Joking aside, that one small task led to me forming and completing other habits just as McRaven said it would. Making my bed every day led to me composing a list of five things more that I try to complete every day. I confess that I have not been quite as faithful to complete everything every day as my bed-making habit. (Sunday’s are filled with so many activities that I gave myself permission to take the day off.) The five things include:
Pray or meditate for 20 minutes.
Write down 20 things I am thankful for.
Read for 20 minutes.
Write for 20 minutes.
Exercise for 20 minutes.
Having read 20 minutes almost every day since the middle of January of 2020, I have read 16 books to date. That amazes me. In addition, I have two more books that I am currently reading: One for my regular 20-minute session, and one Kindle book that I call my “bus stop” reading –– reading while waiting for the school bus to arrive with a grandchild.
My daughter sent me another link to a great inspirational talk on YouTube in which it talks about setting realistic goals by decreasing the time allotment. Let’s face it; life gets in way of accomplishing many of our to-do list simply because we set unrealistic expectations.
Whenever I have an overwhelming task that needs doing, such as decluttering a room, I use this method by setting a timer for 20 minutes. That goal works for me. When the 20 minutes expires it’s an awesome feeling to know I can walk away guilt free until next time.
My problem is that “next time” might not happen for months. Yikes.
At this point, I am faced with the decision of continuing this for the next year. I am fairly certain that I will, but I may employ the mini habit goals in 2021. Mostly because I was only about 90% successful in meeting the 20-minute goal every single day, six days a week.
Despite how I managed to change the world, I will continue making my bed every day, even in motel rooms. I am considering upping the game by forming two more habits in the coming weeks. One being no more pajama days, except on Mondays. I wish I could blame excessive use of pajamas on CoVid19 only, but that would be dishonest.
The second habit I would like to develop is to eat dinner at the dining table rather than mindlessly gobble while on the recliner and watching TV, except on Sundays and any day of the week that ends with d-a-y. Just kidding.
As I write, I am realizing that had my 20-minute writing sessions been with continuity, instead broken up with different things, like “dear diary” entries, I could have that book in the making complete! Geez, some people are slower than a slug. I’ll get back to you next year on how that works out.
It’s obvious that as the crisis of COVID19 looms over the globe, we the people have put our normal lives on hold. Life as we know it has paused. The hardship of this unprecedented time is unfathomable; for everyone. Yet, I have observed a few personal benefits since Shelter-In Place (SIP) orders were established.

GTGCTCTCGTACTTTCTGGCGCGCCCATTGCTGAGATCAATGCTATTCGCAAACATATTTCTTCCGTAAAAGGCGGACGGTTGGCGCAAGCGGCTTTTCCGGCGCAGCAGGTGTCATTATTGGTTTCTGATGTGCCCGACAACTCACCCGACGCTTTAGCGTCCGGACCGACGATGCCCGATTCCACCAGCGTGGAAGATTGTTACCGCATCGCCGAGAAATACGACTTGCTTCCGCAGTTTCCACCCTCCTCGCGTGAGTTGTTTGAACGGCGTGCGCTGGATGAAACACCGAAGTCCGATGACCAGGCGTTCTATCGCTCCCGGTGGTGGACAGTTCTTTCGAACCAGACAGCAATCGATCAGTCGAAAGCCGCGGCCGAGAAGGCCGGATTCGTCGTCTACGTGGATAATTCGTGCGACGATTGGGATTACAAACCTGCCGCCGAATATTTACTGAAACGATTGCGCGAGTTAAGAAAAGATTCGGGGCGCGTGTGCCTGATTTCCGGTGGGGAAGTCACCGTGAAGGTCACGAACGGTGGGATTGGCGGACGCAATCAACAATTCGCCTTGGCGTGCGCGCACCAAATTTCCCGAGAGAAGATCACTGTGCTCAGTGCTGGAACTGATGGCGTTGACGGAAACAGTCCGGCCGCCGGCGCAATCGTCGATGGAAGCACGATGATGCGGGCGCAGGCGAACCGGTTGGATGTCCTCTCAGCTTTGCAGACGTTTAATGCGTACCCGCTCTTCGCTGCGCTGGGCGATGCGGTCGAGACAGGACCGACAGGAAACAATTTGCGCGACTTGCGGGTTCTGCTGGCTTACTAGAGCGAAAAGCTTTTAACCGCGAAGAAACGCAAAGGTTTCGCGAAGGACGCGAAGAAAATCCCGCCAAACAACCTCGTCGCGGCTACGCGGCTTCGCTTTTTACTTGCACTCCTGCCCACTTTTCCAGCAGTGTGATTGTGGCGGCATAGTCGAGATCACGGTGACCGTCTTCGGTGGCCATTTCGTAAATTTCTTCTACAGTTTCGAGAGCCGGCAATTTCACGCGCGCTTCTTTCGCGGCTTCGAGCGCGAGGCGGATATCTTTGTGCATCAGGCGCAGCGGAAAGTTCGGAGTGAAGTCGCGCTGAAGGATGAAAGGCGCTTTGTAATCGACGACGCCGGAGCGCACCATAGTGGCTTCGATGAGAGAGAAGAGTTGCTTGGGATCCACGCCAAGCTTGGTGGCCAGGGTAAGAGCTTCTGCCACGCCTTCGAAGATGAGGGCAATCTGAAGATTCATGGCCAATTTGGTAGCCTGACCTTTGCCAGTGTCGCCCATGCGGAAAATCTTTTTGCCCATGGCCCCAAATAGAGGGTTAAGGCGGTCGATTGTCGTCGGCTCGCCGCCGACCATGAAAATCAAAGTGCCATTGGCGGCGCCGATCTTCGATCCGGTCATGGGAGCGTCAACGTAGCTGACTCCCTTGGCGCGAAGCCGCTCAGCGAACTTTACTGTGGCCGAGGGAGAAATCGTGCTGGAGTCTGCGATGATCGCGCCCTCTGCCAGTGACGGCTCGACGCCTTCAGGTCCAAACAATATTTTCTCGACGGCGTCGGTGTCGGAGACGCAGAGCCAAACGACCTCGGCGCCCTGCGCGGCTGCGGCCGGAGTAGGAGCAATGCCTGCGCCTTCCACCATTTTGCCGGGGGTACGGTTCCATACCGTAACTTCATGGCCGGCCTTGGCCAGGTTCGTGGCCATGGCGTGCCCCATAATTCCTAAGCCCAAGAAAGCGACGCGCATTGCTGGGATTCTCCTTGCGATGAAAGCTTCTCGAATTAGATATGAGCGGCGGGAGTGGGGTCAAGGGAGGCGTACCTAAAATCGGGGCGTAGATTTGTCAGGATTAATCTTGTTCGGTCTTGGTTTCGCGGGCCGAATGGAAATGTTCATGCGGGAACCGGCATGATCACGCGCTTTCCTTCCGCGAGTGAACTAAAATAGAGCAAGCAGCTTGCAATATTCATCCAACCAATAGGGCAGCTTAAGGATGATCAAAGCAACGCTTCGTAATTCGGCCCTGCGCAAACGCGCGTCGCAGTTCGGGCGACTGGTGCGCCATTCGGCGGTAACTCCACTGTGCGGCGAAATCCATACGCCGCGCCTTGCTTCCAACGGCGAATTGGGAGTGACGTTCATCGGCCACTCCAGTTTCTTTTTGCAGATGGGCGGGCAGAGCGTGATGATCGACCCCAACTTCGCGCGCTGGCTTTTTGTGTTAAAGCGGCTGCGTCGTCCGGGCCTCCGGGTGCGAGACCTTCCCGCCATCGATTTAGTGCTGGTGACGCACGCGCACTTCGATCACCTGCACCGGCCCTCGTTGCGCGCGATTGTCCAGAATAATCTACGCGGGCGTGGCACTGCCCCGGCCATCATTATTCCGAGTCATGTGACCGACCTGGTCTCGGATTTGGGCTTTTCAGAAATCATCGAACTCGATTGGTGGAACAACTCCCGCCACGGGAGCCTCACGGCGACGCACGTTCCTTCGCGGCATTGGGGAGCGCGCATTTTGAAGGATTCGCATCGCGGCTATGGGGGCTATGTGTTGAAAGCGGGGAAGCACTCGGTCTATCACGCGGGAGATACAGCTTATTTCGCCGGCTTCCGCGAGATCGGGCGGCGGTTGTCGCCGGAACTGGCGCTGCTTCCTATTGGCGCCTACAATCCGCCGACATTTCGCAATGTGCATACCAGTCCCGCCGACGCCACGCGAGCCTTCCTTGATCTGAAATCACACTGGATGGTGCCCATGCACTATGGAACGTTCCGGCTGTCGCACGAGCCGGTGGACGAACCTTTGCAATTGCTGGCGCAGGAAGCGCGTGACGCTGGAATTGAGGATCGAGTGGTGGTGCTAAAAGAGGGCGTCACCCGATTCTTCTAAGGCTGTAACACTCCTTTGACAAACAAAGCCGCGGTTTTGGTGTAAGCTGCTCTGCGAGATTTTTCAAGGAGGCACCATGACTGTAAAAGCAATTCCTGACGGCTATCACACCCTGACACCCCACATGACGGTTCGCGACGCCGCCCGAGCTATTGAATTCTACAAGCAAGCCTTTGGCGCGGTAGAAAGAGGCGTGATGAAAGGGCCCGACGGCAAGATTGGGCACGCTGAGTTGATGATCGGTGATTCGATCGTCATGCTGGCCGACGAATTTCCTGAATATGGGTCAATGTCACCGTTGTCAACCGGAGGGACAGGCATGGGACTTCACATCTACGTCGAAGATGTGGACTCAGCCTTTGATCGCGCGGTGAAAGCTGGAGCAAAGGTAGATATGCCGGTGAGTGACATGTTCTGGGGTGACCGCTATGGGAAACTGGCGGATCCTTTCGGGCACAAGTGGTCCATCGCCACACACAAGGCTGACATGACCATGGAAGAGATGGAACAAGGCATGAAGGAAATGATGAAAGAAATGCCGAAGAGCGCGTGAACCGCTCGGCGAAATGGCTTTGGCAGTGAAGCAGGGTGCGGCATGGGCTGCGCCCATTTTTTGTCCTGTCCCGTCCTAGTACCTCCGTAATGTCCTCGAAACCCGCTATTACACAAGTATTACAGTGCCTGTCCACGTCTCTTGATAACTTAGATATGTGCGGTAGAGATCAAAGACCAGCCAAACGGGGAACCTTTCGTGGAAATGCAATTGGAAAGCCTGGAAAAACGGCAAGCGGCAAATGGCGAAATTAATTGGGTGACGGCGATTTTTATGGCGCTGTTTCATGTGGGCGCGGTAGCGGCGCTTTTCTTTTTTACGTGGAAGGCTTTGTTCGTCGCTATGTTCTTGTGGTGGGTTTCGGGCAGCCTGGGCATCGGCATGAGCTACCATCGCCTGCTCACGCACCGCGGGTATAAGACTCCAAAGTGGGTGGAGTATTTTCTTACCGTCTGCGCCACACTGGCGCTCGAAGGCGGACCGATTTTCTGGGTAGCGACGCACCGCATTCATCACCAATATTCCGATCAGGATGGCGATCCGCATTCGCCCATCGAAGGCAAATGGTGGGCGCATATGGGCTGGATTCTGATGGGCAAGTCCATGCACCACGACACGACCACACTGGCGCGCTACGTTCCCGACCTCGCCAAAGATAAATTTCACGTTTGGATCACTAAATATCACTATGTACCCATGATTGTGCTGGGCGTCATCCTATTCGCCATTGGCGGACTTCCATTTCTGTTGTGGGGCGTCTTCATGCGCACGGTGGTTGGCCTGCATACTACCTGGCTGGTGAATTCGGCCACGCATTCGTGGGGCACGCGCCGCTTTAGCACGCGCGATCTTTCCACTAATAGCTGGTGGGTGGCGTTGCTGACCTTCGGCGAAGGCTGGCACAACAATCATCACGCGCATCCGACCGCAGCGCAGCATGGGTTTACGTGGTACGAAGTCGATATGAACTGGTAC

I never thought I would see the day when one buys five years’ worth of toilet paper, leaving the rest of the community with none. The plus side of this marvel is that I visualize the astonished expressions on my great-grandchildren and great-great grandchildren’s faces when I regale the tales of “back in the day.” I’m confident they will be googling to verify that Granny’s story was not the crazed rambling of an old woman.
I am, by nature, a homebody. My only so-called social outing these days is the essential business of buying groceries. Staying six feet away from fellow customers is no problem for me because my innate need of personal space is just about that. Also, bringing a bag from home means I must bag the items myself, saving me from the idiot check-out person who places a loaf of bread and dozen eggs under the weight of a gallon jug of milk.
On the plus side of SIP, I have only burned through ¼ tank of fuel in the past 3 weeks or so. Another plus is that I have had less laundry to wash because I dress in my stay-at-home clothes (que images of sweats and ratty t-shirts) rather than rocking business attire. Due to my having the nature of an introvert, I have truly enjoyed free curbside-pick up when ordering items online from local stores. I wonder why I haven’t been doing this all along until I remember the convenience fee attached to the total bill.
I also have much more time available to declutter the house, write, enter the rabbit hole of Ancestry.com, shred oodles of piles of snail mail, learn a few software programs purchased and downloaded many moons ago such as Scrivener.
You may have picked up on the “time available” verbiage in the above paragraph. My busy pre-stay-at-home schedule often had me lamenting if I had more time, I would clean out the garage, the pantry, etc. This season of SIP illuminates the great self-revelation that behind those excuses, the reality of “I JUST DON’T WANT TO” is starkly exposed.